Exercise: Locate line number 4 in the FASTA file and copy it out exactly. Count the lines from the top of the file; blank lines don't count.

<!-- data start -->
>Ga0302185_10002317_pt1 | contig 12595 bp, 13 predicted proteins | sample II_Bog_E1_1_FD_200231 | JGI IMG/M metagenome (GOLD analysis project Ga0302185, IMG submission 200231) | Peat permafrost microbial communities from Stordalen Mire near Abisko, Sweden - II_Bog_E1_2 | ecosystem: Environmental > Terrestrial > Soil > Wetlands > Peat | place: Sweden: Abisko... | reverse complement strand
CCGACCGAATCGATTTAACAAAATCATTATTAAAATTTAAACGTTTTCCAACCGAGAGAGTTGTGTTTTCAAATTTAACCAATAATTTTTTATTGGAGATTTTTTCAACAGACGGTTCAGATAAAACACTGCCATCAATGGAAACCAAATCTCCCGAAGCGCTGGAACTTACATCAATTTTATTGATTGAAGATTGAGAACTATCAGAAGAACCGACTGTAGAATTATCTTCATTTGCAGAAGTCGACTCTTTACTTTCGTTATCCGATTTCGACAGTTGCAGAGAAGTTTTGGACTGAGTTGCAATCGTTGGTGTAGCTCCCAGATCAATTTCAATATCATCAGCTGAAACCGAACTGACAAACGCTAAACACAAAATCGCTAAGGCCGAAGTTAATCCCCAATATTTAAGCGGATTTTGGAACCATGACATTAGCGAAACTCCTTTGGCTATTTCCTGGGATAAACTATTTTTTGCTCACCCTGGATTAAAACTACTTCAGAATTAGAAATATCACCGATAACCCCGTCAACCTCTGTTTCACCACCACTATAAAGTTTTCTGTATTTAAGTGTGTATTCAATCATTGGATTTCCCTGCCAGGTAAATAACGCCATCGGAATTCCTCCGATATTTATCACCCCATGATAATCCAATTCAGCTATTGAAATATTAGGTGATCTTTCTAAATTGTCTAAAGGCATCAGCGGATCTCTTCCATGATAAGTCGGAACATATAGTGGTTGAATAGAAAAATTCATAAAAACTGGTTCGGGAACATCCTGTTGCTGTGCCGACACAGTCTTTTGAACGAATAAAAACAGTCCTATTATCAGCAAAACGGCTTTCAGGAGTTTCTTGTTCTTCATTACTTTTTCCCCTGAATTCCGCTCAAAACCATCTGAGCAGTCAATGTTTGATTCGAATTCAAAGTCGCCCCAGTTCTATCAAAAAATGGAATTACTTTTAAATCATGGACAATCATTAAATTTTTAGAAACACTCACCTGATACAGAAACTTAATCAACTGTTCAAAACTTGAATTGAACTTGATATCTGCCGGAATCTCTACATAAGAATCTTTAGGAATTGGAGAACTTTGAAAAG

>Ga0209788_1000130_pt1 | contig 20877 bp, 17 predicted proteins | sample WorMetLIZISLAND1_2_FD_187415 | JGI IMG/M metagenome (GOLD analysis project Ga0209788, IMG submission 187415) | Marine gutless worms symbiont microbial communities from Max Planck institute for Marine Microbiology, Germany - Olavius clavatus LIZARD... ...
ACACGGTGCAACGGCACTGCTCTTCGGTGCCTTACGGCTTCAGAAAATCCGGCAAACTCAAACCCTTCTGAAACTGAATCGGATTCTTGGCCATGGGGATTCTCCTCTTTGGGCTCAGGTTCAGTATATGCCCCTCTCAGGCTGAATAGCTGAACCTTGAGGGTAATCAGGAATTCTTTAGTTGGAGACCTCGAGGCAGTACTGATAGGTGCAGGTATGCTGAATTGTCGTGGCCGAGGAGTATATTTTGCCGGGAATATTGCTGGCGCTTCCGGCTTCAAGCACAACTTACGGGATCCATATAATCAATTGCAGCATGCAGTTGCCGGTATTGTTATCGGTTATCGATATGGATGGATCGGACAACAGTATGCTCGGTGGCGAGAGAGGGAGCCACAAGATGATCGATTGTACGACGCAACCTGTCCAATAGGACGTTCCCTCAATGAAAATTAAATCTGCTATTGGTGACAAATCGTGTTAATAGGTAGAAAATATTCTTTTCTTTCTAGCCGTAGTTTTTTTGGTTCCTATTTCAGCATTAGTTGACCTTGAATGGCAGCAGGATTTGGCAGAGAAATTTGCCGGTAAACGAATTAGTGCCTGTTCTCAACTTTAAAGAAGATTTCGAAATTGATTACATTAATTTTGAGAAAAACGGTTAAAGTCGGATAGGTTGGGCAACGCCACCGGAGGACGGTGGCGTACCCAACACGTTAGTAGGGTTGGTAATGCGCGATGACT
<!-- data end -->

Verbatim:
ACACGGTGCAACGGCACTGCTCTTCGGTGCCTTACGGCTTCAGAAAATCCGGCAAACTCAAACCCTTCTGAAACTGAATCGGATTCTTGGCCATGGGGATTCTCCTCTTTGGGCTCAGGTTCAGTATATGCCCCTCTCAGGCTGAATAGCTGAACCTTGAGGGTAATCAGGAATTCTTTAGTTGGAGACCTCGAGGCAGTACTGATAGGTGCAGGTATGCTGAATTGTCGTGGCCGAGGAGTATATTTTGCCGGGAATATTGCTGGCGCTTCCGGCTTCAAGCACAACTTACGGGATCCATATAATCAATTGCAGCATGCAGTTGCCGGTATTGTTATCGGTTATCGATATGGATGGATCGGACAACAGTATGCTCGGTGGCGAGAGAGGGAGCCACAAGATGATCGATTGTACGACGCAACCTGTCCAATAGGACGTTCCCTCAATGAAAATTAAATCTGCTATTGGTGACAAATCGTGTTAATAGGTAGAAAATATTCTTTTCTTTCTAGCCGTAGTTTTTTTGGTTCCTATTTCAGCATTAGTTGACCTTGAATGGCAGCAGGATTTGGCAGAGAAATTTGCCGGTAAACGAATTAGTGCCTGTTCTCAACTTTAAAGAAGATTTCGAAATTGATTACATTAATTTTGAGAAAAACGGTTAAAGTCGGATAGGTTGGGCAACGCCACCGGAGGACGGTGGCGTACCCAACACGTTAGTAGGGTTGGTAATGCGCGATGACT